Must-win talk not part of conversation at Johns Hopkins

No. 13 Blue Jays not concerning themselves with anything other than trying to defeat No. 7 Loyola this Saturday

April 25, 2013|By Edward Lee, The Baltimore Sun

Debate over whether Johns Hopkins has done enough to warrant an at-large berth in the NCAA tournament continues, but the general consensus is that if the No. 13 Blue Jays (8-4) lose to No. 7 Loyola (10-3) on Saturday, the program’s streak of 41 consecutive appearances in the postseason will be perilously close to ending.

But if the scrutiny associated with the team’s fate grows elsewhere, senior defenseman Tucker Durkin said the conversation has not reached the players.

“We haven’t really talked about playoffs very much,” he said. “We’ve talked about how our focus needs to be on every single practice and every single game. This week is only about Loyola. It’s only about what we need to do to be successful. As a team and defense, what do we need to do to win this game? … Really, that’s where our focus is. We’re not looking ahead to Army [on May 4] and we’re not looking back at Navy [on April 20] or Maryland [on April 13]. I think we’ve done an excellent job of keeping our focus at the task at hand, and right now, that’s Loyola and playing well at practice and knowing the game plan. That’s what we’ve done the last couple weeks, and that’s really important.”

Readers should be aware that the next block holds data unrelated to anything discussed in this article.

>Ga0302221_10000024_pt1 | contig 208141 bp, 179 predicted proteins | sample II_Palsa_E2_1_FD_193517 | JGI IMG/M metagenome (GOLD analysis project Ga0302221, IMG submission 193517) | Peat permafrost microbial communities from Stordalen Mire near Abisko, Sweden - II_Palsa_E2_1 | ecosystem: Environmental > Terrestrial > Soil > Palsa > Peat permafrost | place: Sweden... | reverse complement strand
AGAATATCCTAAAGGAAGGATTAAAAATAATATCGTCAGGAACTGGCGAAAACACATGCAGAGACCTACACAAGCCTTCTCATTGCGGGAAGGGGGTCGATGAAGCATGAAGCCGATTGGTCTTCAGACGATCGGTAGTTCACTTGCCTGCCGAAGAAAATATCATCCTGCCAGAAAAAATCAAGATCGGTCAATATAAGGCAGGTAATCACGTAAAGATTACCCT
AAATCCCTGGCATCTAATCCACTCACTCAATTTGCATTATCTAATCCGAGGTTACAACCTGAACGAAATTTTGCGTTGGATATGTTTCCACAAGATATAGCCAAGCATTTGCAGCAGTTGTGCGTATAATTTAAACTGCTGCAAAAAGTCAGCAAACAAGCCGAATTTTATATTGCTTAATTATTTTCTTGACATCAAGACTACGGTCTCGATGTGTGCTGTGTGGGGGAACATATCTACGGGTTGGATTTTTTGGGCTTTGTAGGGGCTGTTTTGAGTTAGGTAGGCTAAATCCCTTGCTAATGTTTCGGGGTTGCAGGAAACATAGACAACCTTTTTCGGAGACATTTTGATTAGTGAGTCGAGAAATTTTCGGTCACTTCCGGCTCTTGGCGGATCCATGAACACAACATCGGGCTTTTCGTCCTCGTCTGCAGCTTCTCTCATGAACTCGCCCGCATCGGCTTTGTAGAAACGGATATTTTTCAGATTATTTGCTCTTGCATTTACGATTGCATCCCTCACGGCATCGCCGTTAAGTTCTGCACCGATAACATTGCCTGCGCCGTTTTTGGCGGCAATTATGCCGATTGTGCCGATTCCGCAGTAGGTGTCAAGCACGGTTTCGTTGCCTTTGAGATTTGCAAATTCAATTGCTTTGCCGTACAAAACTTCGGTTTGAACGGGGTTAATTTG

Refraining from discussing the NCAA tournament does not mean that Johns Hopkins is impervious from thinking about the postseason. Coach Dave Pietramala conceded that point, but said the emphasis throughout the program is concentrating on the present, not the future. That approach has benefited the Blue Jays, who have defeated No. 4 Maryland and Navy since losing to then-No. 19 Albany on April 5.

“You can’t control what’s around them, but you can certainly help foster an attitude, and the attitude has been, we don’t care what anybody else thinks,” he said. “… It’s been about, let’s just take what’s in front of us and all we can control is what’s in front of us, and that’s practice, our preparation, how much film we watch and how we play on Saturday. That’s all we control. You can’t control what the media says, we can’t control what people think. It can’t matter. It’s nothing but distractions and noise, and you have to avoid the noise and focus on the task at hand.”

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